I intentionally monitor my negative self-talk. Doubts, stresses, and insecurities often try to creep in. When they do, I identify them for what they are (lack-mindset habits) and shift to have a dialogue with myself like I would with a friend I was trying to encourage. “This won’t work” becomes “This will be amazing!” and “You are an imposter” becomes “You are an inspiration!” I also deliberately surround myself with people who are willing to be vulnerable, but still choose to focus on the positives. This reminds me that we all struggle; it is our attitude that makes all the difference.

You are a person of great influence. If you could inspire a movement that would bring the most amount of good to the most amount of people, what would that be?

I would inspire a movement to redefine success. People ought to understand that success is more than high grades and lofty titles. A real leader is not just intelligent, but also conscious. This would mean we have to re-imagine how we educate our children, making lessons more reality-based and student-centered. We would also need to alter the conversations and opportunities presented to our youth in order to more effectively inspire them to find their own unique voice and follow their personal passions. We need to stop equating success with stagnant numbers, like scores and income, and start equating it with personalized intangibles, like joy and fulfillment. We have way too many adults who are “successful,” but miserable — and that negativity spreads to those around them. In order to invoke real change in the world, we have to look within at our own misconceptions and be willing to re-evaluate what we have been told.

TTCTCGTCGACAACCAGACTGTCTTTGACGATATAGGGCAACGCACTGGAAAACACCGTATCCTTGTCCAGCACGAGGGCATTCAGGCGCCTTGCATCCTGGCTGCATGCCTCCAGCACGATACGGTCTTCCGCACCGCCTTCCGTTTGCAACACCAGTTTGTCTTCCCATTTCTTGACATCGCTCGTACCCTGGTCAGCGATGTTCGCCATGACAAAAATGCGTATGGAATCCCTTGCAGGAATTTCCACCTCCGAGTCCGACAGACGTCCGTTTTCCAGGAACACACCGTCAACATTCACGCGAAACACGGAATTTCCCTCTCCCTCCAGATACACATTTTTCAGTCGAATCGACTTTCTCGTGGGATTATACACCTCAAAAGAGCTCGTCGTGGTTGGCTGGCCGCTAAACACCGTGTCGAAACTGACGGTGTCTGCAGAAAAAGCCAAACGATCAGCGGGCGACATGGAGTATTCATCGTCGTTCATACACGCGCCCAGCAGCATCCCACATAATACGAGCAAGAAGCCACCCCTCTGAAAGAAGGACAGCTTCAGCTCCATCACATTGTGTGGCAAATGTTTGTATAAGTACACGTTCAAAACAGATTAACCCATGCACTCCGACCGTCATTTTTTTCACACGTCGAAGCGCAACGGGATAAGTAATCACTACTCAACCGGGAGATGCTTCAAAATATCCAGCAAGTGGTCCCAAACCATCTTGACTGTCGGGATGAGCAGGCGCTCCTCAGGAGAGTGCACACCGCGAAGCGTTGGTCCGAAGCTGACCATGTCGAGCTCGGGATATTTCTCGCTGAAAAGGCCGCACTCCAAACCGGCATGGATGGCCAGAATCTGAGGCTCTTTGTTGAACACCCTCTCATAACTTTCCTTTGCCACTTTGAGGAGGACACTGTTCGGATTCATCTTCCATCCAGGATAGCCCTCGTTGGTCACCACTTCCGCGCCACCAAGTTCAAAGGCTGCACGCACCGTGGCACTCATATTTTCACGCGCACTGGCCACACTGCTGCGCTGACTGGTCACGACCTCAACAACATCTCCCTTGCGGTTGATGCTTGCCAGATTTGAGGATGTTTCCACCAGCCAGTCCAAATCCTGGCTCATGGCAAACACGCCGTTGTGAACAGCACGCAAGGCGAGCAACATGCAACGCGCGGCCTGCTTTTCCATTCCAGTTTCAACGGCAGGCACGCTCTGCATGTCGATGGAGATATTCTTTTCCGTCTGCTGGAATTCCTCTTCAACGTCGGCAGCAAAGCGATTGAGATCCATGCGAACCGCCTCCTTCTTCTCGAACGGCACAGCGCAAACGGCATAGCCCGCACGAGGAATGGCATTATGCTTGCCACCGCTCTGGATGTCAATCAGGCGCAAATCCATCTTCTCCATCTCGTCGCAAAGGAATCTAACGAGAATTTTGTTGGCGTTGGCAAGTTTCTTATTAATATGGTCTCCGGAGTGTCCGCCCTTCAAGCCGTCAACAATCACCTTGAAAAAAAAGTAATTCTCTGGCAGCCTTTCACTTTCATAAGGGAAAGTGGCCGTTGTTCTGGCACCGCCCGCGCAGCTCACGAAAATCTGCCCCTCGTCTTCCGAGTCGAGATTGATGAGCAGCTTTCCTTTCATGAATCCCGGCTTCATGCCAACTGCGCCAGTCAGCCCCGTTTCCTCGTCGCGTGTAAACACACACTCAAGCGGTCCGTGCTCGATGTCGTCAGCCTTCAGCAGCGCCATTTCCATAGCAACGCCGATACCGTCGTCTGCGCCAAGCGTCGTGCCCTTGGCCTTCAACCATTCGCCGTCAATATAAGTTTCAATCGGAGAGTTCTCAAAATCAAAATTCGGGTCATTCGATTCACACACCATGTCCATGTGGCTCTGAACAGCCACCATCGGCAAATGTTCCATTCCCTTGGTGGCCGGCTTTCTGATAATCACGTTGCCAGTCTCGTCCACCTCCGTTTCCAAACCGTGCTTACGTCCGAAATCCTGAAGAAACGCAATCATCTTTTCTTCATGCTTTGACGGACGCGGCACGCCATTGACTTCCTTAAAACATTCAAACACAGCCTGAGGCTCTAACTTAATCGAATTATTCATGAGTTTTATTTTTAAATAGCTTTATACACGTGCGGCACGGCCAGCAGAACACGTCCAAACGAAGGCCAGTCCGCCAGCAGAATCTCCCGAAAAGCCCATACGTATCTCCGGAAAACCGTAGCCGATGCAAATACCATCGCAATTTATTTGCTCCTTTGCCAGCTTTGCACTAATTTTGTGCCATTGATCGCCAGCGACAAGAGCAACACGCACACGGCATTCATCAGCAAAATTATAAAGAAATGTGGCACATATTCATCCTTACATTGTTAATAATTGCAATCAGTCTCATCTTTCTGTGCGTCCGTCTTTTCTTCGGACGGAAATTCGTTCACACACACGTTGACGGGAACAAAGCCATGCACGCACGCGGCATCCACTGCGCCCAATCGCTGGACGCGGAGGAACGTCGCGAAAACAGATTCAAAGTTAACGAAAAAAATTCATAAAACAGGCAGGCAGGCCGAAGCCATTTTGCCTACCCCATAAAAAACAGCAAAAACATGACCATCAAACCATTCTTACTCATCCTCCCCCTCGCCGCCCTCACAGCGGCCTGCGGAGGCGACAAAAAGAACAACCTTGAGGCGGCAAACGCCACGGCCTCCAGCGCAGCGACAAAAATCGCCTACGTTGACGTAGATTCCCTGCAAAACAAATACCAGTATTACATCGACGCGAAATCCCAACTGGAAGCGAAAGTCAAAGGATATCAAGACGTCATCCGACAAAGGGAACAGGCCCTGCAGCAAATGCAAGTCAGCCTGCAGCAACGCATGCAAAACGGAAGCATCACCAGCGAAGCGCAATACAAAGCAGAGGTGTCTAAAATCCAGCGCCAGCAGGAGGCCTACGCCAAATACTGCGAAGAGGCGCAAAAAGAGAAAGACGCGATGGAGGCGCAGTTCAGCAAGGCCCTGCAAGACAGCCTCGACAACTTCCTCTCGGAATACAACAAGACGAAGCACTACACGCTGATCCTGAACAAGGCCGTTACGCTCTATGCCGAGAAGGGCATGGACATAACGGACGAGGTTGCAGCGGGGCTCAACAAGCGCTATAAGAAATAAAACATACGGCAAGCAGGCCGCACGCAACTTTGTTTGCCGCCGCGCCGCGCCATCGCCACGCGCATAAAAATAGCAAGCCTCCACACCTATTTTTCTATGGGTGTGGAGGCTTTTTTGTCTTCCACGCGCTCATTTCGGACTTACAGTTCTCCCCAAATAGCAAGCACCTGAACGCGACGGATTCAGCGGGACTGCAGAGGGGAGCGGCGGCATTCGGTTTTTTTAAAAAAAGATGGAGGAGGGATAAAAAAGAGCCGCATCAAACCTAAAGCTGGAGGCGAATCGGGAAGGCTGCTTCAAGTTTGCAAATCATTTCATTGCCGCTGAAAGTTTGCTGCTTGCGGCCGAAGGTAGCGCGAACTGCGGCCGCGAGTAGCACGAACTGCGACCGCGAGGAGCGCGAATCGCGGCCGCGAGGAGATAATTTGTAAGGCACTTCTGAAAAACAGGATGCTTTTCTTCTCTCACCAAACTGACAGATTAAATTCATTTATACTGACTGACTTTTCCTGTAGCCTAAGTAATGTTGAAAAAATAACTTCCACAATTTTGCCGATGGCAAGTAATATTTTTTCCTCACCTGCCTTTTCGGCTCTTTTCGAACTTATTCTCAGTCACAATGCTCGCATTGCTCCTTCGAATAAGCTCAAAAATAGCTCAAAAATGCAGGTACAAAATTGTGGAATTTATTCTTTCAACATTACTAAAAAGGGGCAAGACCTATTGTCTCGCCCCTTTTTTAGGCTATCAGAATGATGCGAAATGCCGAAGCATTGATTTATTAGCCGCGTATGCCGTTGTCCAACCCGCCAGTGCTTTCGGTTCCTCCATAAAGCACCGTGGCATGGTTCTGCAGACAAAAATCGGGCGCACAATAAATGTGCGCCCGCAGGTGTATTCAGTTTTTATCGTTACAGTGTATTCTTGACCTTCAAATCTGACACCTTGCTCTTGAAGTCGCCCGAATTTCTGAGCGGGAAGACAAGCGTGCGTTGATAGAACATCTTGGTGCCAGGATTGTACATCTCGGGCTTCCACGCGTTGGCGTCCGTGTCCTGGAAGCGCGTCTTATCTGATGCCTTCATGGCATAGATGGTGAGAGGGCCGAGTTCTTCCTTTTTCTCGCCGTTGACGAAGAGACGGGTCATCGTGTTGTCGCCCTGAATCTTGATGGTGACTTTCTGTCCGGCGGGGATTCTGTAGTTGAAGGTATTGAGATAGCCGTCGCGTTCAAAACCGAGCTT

Is there a person in the world whom you would love to have lunch with, and why? Maybe we can tag them and see what happens!

My biggest passions are nature and education. I am always seeking out ways to improve the lives of those most negatively impacted by human selfishness. Raphael Amiens, founder of 2worlds is an environmental educator, ecopreneur, and advocate who seeks to inspire ecological, cultural, and social change. I would love to sit down and talk with him about sustainable solutions that are inclusive and progressive.

How can our readers follow you online?

Thank you so much for sharing these important insights. We wish you continued success and good health!